Quantitative easing (QEII), which helped the global economy to come out of recession. However, there are some differences now, setbacks this time are more serious than the previous ones, and weakness this time is concentrated in Euro-zone which means a customized policy measures. Counter measures have been introduced, like ideas ranging from a banking union to joint fiscal policy. These measures though sound good are ineffective until backed by ECB and the principle of “show us the money “is followed.
The current scenario can be termed as debt deflation where the slow growth has to be pumped with dollars again and again. The economy has reached an inflection point where we either have to go through another round of painful de-leveraging, step up the pace of QE or both.
The current crisis is rapidly hitting the real economy, which leaves little time for the policy makers to react. The Euro crisis seems to have contagion effect on both Asia and US, and has the power to pull both the economies down with it.
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Even within Europe, crises are unevenly distributed, with Spain and Italy being the mail culprit. Four tools can be used to counter the crisis; currency devaluations, rate cuts, banks nationalizations and sustained public spending. However, it remains to be seen the extent to which ECB can successfully apply these measures.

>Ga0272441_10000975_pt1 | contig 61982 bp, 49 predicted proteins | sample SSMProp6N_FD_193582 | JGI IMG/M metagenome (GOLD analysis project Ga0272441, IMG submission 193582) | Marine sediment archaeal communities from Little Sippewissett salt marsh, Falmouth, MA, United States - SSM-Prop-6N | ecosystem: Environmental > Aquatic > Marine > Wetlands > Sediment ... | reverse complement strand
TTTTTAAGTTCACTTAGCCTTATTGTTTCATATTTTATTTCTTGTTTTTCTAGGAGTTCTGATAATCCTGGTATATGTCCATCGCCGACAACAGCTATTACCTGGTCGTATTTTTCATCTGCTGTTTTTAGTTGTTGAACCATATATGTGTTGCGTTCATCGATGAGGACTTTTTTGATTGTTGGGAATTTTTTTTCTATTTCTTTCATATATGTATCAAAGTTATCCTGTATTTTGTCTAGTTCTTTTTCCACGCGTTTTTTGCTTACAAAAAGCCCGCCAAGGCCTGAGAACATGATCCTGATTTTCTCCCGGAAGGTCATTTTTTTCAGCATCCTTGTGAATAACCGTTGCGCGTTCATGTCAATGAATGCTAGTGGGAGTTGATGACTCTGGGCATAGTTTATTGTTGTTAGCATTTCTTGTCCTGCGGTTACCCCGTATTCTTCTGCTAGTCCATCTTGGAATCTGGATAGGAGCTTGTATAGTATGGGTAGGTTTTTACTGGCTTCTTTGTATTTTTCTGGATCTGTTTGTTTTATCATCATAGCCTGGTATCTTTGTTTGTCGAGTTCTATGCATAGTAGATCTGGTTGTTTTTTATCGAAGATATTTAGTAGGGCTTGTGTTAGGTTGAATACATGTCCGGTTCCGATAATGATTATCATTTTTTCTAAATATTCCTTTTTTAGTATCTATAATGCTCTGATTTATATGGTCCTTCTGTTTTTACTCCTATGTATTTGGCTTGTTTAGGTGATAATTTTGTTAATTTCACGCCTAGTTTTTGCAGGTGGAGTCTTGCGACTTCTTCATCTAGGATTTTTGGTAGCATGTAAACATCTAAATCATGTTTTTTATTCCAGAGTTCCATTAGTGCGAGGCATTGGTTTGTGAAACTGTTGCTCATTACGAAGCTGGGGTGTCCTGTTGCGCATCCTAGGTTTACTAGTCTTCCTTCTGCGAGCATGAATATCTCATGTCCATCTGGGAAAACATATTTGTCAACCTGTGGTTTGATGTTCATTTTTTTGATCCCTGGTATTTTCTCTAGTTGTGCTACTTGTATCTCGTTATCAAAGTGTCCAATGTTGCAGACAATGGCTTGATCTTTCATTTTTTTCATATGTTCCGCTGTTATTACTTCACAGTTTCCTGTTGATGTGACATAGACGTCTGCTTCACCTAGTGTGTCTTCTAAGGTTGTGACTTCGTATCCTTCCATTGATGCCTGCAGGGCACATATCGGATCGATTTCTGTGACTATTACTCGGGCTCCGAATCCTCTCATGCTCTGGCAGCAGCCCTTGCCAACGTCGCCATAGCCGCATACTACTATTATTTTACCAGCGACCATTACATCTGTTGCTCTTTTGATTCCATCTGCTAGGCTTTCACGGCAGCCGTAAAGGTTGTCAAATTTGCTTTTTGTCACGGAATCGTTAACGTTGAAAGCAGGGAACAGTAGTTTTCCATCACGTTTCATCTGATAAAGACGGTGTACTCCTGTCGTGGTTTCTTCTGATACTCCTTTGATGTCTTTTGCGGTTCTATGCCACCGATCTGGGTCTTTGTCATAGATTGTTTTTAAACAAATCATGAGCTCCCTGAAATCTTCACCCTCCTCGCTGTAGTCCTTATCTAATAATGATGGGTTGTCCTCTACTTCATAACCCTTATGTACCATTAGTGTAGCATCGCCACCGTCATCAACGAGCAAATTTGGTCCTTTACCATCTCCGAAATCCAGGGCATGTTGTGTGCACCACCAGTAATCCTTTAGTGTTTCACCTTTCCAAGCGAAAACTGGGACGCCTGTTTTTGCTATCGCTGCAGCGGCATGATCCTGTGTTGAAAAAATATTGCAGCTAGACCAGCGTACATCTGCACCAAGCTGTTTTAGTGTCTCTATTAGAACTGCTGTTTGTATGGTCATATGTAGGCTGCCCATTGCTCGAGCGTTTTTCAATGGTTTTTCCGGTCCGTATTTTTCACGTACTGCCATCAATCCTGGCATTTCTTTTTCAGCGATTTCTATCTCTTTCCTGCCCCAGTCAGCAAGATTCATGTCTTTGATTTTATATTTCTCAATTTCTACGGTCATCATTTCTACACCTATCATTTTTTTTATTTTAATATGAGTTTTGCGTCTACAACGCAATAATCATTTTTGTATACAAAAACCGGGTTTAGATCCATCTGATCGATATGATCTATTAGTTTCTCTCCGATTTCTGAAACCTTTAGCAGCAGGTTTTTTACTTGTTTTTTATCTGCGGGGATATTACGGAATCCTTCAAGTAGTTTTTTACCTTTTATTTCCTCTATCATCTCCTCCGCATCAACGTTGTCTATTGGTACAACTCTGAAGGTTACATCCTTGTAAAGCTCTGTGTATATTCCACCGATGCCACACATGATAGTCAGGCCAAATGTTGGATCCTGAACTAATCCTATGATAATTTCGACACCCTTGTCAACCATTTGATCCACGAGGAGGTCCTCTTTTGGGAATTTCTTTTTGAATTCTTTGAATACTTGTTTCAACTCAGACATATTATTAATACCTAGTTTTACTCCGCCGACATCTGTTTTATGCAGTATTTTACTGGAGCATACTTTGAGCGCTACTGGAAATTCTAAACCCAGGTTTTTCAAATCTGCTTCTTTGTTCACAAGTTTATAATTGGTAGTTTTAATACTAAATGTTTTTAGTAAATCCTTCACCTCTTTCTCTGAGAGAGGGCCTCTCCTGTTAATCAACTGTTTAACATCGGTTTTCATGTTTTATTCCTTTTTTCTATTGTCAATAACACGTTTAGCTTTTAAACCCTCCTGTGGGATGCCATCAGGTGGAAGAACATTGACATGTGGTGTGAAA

If we look back to the previous recession we may be able to identify a pattern of increasingly short and inefficient policy interventions. Non-conventional measures which helped to pull the economy from Lehman crisis have put growth on a ‘phony expansion’, where everything appear to be fine. However, as stimulus is withdrawn fears of recession again creeps up, forcing central banks to repeat the exercise.
The current scenario has resulted in capital plight from banking systems equal to 15% of GDP of Italy and 30% GDP of Spain! Both countries have lost around EUR 300bn over the past year.
The US also shows sign of eroding with shaken consumer confidence and increased unemployment rates.
China has resorted to rate cuts to maintain higher growth. The Euro crisis has started currency wars as Global reserves have started looking out for alternatives. All these signs are pointing to one thing that a recession is somewhere near.
The best hope of avoiding the crisis will be proper planned and coordinated QE efforts globally, which most likely would come after the blow.